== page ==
Wild birds and chickens are all birds, and other than the different foods they eat and the way the process it, basically a bird is a bird is a bird. See the rest of my chicken site for more info that isn't covered here. The belief that a mother bird will reject a baby bird that you have handled because ‘she can smell the scent of humans’ is a MYTH. Baby birds and unbroken eggs can be returned to their nest with no danger of their parents rejecting them.
Keep the baby bird in a cage, protected from drafts, with a small heating pad set
on 'low', with a fabric cover or a thin towel between baby and pad-
15 minutes if eyes are not open.
30 minutes if the eyes ARE open.
45 minutes if they off their hocks and standing on their own.
2 hours if they are old enough to be out of the nest. The bird MUST be eating adequately on it's own before you wean it off the baby bird food.
You MUST feed a baby bird what that particular species naturally eats! Trying to feed a sparrow hummingbird food or vice versa isn't going to work, you will kill it. Know what kind of bird you have before attempting to feed it! Baby birds will peep when hungry and after they catch on that your fingers mean food, may flap their wings, fluff up their head feathers and 'gape' for you (open their mouths).
For baby birds such as sparrows, finches, pigeons and doves, if you can get some
baby bird food/handrearing formula (powdered) at the pet store that's great. In the
meantime or if you can't, go to the grocery store and get 1 jar each of the stage
1 baby food (strained, no chunks) of chicken (or turkey or beef), carrot (or other
orange veg) and peas (or other green veg). NOT the 'dinners' food, you want the plain,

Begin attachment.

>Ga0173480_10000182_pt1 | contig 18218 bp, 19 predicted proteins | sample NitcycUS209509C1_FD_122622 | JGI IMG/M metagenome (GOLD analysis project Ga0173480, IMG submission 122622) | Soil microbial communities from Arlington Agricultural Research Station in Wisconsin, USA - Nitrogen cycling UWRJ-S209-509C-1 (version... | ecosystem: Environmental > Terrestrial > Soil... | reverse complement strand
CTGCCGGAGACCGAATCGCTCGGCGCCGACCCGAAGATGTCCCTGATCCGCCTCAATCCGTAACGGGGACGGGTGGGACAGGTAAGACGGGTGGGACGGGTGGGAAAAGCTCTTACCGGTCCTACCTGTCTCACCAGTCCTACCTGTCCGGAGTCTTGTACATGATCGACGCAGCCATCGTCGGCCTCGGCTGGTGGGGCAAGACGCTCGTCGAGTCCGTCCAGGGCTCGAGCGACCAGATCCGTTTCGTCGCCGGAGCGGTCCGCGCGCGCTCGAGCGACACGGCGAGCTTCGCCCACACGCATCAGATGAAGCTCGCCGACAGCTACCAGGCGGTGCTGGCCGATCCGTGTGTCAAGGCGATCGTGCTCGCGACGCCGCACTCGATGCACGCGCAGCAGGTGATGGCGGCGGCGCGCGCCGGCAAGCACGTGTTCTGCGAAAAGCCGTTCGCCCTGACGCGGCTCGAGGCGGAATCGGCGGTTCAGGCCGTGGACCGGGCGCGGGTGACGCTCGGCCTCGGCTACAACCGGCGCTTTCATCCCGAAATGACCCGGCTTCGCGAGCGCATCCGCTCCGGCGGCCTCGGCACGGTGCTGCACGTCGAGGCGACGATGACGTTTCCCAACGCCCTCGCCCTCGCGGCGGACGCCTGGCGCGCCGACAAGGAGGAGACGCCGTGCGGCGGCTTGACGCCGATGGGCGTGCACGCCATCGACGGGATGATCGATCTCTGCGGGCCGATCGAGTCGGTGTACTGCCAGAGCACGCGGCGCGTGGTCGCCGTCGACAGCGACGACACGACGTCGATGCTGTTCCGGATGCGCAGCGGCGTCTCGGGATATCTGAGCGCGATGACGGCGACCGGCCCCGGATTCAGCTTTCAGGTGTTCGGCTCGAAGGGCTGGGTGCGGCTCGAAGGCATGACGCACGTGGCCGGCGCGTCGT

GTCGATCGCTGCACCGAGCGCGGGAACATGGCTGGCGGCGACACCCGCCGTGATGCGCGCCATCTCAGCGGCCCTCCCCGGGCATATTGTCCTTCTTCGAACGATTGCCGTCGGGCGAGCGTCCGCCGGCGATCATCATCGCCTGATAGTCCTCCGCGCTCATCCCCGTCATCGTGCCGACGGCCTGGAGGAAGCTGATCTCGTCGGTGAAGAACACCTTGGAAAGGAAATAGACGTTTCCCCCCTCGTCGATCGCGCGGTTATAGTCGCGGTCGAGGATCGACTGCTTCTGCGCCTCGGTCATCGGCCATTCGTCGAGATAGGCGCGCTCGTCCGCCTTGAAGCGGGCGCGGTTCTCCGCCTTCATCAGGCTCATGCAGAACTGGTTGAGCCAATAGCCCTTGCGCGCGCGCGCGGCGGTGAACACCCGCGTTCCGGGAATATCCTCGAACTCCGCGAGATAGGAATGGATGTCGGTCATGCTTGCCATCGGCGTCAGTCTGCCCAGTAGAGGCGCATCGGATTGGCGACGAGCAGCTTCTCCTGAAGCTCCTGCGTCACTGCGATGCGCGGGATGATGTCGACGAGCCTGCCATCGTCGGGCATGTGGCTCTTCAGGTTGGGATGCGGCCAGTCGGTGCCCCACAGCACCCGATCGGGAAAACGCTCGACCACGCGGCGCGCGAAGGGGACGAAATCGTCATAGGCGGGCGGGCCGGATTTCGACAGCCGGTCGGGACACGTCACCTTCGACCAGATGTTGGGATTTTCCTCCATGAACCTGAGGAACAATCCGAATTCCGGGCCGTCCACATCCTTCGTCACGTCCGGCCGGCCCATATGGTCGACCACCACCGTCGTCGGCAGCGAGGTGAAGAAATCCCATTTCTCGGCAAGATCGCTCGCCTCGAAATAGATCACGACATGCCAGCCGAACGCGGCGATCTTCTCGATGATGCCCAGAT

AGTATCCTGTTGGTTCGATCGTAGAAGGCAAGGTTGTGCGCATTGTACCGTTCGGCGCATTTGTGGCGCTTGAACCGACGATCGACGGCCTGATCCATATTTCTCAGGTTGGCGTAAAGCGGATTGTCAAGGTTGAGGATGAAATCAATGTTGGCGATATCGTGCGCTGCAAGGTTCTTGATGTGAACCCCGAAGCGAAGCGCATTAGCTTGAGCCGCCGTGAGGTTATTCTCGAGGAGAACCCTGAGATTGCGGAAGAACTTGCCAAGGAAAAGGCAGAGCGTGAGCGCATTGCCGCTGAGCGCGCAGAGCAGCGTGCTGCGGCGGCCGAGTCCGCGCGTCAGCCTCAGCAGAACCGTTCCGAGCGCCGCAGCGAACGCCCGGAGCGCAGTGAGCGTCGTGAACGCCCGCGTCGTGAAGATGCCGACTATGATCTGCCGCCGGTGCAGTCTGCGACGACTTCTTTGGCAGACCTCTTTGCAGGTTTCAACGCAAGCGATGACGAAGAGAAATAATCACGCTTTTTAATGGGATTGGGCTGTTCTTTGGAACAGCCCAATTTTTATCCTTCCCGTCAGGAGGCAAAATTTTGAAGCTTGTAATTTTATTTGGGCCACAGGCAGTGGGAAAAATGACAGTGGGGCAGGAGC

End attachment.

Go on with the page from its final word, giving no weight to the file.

straight stuff. Also get a box of Gerber mixed cereal for babies, and a bottle of
unflavored Pedialyte. Mix the cereal with the Pedialyte to paste consistency, then
add a bit (about 1/2 tsp. each) of the meat & veg baby foods. Heavy on the meat is
good. Mix thoroughly in a small dish to a pudding consistency and heat it a bit,
you want it JUST a bit warmer than your skin-
Handfeeding Baby Birds
On this page I’ll offer info on how to care for wild birds–NOT chickens. If you decide to care for a wild bird, know what kind it is BEFORE you feed it–different species have radically different nutritional needs, and feeding a baby bird the wrong kind of food can kill it. Your absolute best choice is to find a qualified wildlife rehabilitation professional.
Some native species are illegal to possess unless you are licensed to do so. Birds of prey, even young ones, can SERIOUSLY INJURE YOU and should not be touched at all–call a professional raptor specialist!
Grasp the WARM baby in your hand and gently touch the gape flanges (the rubbery yellow areas at the corners of the beak) with the syringe tip. This should prompt it to open it's beak and allow you to GENTLY squirt a tiny amount of WARM food into it's beak. If it won't open it's beak, you'll have to gently pry it open and put the syringe tip in. It's REALLY easy to drown a baby in food using a syringe, so be very careful.
I just put a tiny amount in the baby's mouth and allow THEM to swallow it rather
than risk them aspirating the food. Give them a moment between bites to swallow and
breathe. First morning feedings take the longest, the baby is going to be lethargic
(and possibly resistant to taking food from you at first)-
If food starts to back up inside his mouth and he's still gaping, stop feeding him, he's full!
When they get old enough to begin eating on their own, scatter some seed or their
other adult food of choice in the bottom of their cage where they can get to it freely
and also in a dish, and add a small water dish (one they can reach easily and not